Written by: Scott Snyder & Charles Soule
Layouts by: Giuseppe Camuncoli
Finishes by: Leonardo Marcello Grassi
Coloured by: Matt Wilson
Lettered by: Crank!
Edited by: Will Dennis
Assistant Edited by: Tyler Jennes
Published by: Image Comics

It might seem well coordinated, but in reality my decision to catch-up on the first two volumes of Undiscovered Country recently isn’t actually related to the release of this third volume. Nevertheless, since it’s here, I felt like I may as well continue, since, as I’ve mentioned previously I’m intrigued as to where the series is heading.

Possibility is both the title of this volume of Undiscovered Country and the zone our group of protagonists find themselves in. Zone Possibility is the home to all the creatives that were in the United States following the Sealing. They all came together here to work on “new creations that would redefine this land so that when the doors re-opened, the American Dream would be renewed”. These creatives were aided in their work by Anything Machines, mysterious devices that could build anything the zone’s inhabitants dreamed of; largely it seems they’ve been used to create animatronic representations of some relatively well known US characters and some groups that just represent a genre prominent within the US (such as a bunch of black and white gangsters and femme fatale types purely referred to as ‘Noirs’).

Initially, I thought the idea of a zone populated by classic US characters was interesting and with the potential to take a little something from books like Sandman or Fables. I liked the idea of dividing the characters up into islands, like ‘The Mix’ and ‘Loresville’, to show their different origins and the artforms that had birthed them. However, it’s beginning to feel like there’s a one volume, six issues, hard time limit for each zone. In this case, a portion of the United States defined by art felt as though it could have lasted longer than it was allowed to, equally I’m sure there’s zones to come that might need less than six issues to be really shown off.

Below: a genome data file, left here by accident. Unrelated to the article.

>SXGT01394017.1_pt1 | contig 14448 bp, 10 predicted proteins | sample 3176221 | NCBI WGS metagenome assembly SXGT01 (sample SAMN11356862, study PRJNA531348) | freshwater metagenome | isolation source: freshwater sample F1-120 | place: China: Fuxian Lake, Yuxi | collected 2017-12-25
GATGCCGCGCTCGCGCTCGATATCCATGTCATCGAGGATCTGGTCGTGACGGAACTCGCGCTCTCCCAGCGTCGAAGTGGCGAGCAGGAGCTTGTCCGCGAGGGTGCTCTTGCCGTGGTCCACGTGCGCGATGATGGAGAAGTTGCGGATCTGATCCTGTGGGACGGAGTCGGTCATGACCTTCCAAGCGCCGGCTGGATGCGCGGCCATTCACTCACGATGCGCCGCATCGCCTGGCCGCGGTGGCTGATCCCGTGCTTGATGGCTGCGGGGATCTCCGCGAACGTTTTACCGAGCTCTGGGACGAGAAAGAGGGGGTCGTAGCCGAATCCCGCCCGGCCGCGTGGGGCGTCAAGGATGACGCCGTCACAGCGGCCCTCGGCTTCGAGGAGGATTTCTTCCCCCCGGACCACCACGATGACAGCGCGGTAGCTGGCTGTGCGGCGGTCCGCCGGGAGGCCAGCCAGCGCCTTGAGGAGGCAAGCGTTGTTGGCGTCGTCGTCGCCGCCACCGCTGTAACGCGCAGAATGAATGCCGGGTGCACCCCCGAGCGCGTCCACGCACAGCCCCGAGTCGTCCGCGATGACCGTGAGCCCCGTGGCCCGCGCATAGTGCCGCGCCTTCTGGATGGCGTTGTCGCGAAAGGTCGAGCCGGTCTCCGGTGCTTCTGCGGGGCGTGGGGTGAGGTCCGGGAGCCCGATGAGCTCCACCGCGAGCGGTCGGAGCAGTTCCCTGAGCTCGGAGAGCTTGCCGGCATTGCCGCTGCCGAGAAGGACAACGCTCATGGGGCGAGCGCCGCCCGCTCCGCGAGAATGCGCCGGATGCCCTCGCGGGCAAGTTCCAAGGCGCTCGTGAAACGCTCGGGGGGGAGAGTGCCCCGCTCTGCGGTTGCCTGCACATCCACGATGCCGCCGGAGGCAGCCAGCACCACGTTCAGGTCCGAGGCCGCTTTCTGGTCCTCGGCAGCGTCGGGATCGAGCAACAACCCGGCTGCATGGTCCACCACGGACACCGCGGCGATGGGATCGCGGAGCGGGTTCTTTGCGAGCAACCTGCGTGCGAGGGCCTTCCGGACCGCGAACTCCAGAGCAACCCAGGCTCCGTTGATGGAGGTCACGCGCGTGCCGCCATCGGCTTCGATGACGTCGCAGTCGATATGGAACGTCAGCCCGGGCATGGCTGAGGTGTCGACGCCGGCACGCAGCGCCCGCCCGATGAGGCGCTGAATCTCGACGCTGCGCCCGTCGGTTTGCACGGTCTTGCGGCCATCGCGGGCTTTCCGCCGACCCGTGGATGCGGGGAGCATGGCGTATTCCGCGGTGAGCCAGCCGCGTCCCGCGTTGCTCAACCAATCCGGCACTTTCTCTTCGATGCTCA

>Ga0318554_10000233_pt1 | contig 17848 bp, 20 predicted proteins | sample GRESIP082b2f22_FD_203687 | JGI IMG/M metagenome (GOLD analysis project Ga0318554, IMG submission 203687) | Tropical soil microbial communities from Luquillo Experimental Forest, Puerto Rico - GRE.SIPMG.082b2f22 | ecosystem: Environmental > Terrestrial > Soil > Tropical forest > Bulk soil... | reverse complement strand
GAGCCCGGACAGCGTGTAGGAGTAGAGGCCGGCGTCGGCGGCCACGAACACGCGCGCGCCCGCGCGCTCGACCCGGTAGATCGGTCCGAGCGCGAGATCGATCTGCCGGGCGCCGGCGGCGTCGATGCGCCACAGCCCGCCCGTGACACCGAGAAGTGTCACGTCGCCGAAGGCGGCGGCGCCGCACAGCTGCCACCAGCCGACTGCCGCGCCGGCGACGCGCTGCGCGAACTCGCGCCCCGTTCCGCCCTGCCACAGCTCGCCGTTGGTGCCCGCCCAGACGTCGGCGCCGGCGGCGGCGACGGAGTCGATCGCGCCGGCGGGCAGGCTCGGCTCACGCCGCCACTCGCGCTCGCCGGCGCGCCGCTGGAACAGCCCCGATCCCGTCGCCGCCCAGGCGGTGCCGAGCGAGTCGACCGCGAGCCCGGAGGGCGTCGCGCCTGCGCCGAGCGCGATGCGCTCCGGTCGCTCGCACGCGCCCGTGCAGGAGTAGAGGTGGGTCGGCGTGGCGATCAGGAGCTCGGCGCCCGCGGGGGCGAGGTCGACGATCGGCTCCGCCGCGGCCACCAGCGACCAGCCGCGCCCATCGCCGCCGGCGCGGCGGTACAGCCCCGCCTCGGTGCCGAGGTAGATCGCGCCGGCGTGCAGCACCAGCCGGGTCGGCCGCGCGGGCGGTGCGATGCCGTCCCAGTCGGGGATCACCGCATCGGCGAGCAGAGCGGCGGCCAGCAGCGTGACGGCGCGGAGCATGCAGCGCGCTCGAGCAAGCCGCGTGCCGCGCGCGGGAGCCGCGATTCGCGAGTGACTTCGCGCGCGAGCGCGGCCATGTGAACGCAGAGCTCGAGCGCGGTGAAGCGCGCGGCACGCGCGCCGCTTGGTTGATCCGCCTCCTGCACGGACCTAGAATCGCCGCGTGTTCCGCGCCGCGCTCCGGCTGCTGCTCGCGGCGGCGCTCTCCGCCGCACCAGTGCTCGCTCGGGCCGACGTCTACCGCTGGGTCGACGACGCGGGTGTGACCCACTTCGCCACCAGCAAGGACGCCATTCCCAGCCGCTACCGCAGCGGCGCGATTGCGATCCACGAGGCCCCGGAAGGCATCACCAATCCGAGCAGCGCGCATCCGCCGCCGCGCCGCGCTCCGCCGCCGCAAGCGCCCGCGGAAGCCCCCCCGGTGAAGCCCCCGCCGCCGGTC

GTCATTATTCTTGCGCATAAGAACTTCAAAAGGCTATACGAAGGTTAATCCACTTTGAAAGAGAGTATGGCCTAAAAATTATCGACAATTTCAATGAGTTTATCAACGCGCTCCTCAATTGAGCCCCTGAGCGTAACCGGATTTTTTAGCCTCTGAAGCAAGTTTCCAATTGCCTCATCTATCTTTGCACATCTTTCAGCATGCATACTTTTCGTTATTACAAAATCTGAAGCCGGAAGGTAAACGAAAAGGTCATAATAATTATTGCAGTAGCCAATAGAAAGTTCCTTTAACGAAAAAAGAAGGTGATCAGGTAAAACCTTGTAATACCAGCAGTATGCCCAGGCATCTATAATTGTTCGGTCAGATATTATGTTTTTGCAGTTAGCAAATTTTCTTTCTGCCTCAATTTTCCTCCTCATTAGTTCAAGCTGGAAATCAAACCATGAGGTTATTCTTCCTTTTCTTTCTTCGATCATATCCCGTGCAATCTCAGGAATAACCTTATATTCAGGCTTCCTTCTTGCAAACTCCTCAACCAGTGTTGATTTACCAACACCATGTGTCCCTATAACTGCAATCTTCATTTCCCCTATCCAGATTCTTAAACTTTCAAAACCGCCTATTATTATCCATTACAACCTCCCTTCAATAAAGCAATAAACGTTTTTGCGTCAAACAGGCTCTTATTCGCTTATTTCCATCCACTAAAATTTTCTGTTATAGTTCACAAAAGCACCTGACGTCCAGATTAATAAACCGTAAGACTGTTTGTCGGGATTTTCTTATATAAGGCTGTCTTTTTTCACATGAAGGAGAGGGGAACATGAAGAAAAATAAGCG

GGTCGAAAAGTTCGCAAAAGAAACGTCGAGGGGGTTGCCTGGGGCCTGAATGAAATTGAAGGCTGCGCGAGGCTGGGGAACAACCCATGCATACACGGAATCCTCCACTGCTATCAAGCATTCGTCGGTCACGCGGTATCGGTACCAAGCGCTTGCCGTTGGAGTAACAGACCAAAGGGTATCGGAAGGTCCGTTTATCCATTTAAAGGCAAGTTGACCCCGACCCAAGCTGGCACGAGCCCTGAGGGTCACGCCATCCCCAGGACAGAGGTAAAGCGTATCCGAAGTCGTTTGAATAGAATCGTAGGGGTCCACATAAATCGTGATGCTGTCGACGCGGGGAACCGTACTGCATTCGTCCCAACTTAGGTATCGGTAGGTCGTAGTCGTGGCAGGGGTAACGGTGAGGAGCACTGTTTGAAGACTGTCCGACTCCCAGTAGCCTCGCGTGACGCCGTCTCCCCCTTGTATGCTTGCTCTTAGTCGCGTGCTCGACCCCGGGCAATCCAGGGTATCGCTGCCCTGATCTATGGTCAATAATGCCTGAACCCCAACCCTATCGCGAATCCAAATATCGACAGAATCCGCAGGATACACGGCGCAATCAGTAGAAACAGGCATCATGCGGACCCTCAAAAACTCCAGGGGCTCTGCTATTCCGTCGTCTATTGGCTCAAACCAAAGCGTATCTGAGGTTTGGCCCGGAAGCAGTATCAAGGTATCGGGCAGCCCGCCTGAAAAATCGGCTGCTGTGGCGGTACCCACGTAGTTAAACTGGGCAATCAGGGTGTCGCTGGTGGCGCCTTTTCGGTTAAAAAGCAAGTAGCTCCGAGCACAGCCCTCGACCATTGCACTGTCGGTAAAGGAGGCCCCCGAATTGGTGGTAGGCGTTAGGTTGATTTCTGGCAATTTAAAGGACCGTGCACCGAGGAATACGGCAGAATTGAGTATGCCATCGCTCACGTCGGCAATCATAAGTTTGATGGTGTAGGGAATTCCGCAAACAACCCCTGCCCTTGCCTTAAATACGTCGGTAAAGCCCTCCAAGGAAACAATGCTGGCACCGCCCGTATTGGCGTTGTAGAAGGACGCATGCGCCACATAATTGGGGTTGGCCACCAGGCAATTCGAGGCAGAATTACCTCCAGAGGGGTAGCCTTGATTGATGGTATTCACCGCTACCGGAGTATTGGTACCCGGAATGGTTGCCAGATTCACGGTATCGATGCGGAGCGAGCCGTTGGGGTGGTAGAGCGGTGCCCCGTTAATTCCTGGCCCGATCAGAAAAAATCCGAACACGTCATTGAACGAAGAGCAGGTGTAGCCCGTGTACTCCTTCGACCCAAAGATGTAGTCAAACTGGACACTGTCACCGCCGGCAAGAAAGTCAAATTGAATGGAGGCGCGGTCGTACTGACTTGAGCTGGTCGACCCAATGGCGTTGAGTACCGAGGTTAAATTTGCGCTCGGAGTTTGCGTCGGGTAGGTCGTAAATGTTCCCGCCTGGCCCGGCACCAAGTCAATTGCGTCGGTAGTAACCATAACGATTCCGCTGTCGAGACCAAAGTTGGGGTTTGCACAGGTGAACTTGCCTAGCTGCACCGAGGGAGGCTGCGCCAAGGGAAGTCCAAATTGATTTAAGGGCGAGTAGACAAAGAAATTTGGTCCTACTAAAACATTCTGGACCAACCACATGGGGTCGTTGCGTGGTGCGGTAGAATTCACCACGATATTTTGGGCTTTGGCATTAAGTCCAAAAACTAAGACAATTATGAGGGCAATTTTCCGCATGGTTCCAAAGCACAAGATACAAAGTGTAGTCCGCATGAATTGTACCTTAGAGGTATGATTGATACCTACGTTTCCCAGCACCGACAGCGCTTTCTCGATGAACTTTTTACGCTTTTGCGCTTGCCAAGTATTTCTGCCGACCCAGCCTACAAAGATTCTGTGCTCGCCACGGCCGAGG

To survive this new zone our protagonists will need to create ‘an American Masterpiece’, ideally recruiting the help of the locals and using one of the Anything Engines, to achieve their goal and move on to the next zone in the spiral.

In the last volume we learnt that the Graves’ parents had attempted to send a second message to Charlotte and that if she’d received it the Sky Virus’ outbreak could’ve been avoided. This has had a lasting effect on Charlotte, she blames herself for not trusting her brother…but with the message never reaching her, it is understandable that she would be sceptical. Although this revelation is touched upon in the opening issue of this volume, the Graves siblings take more of a backseat in this volume, which is a nice change as I think the pair do suffer from their most defining characteristics being that they’re ‘the main characters’.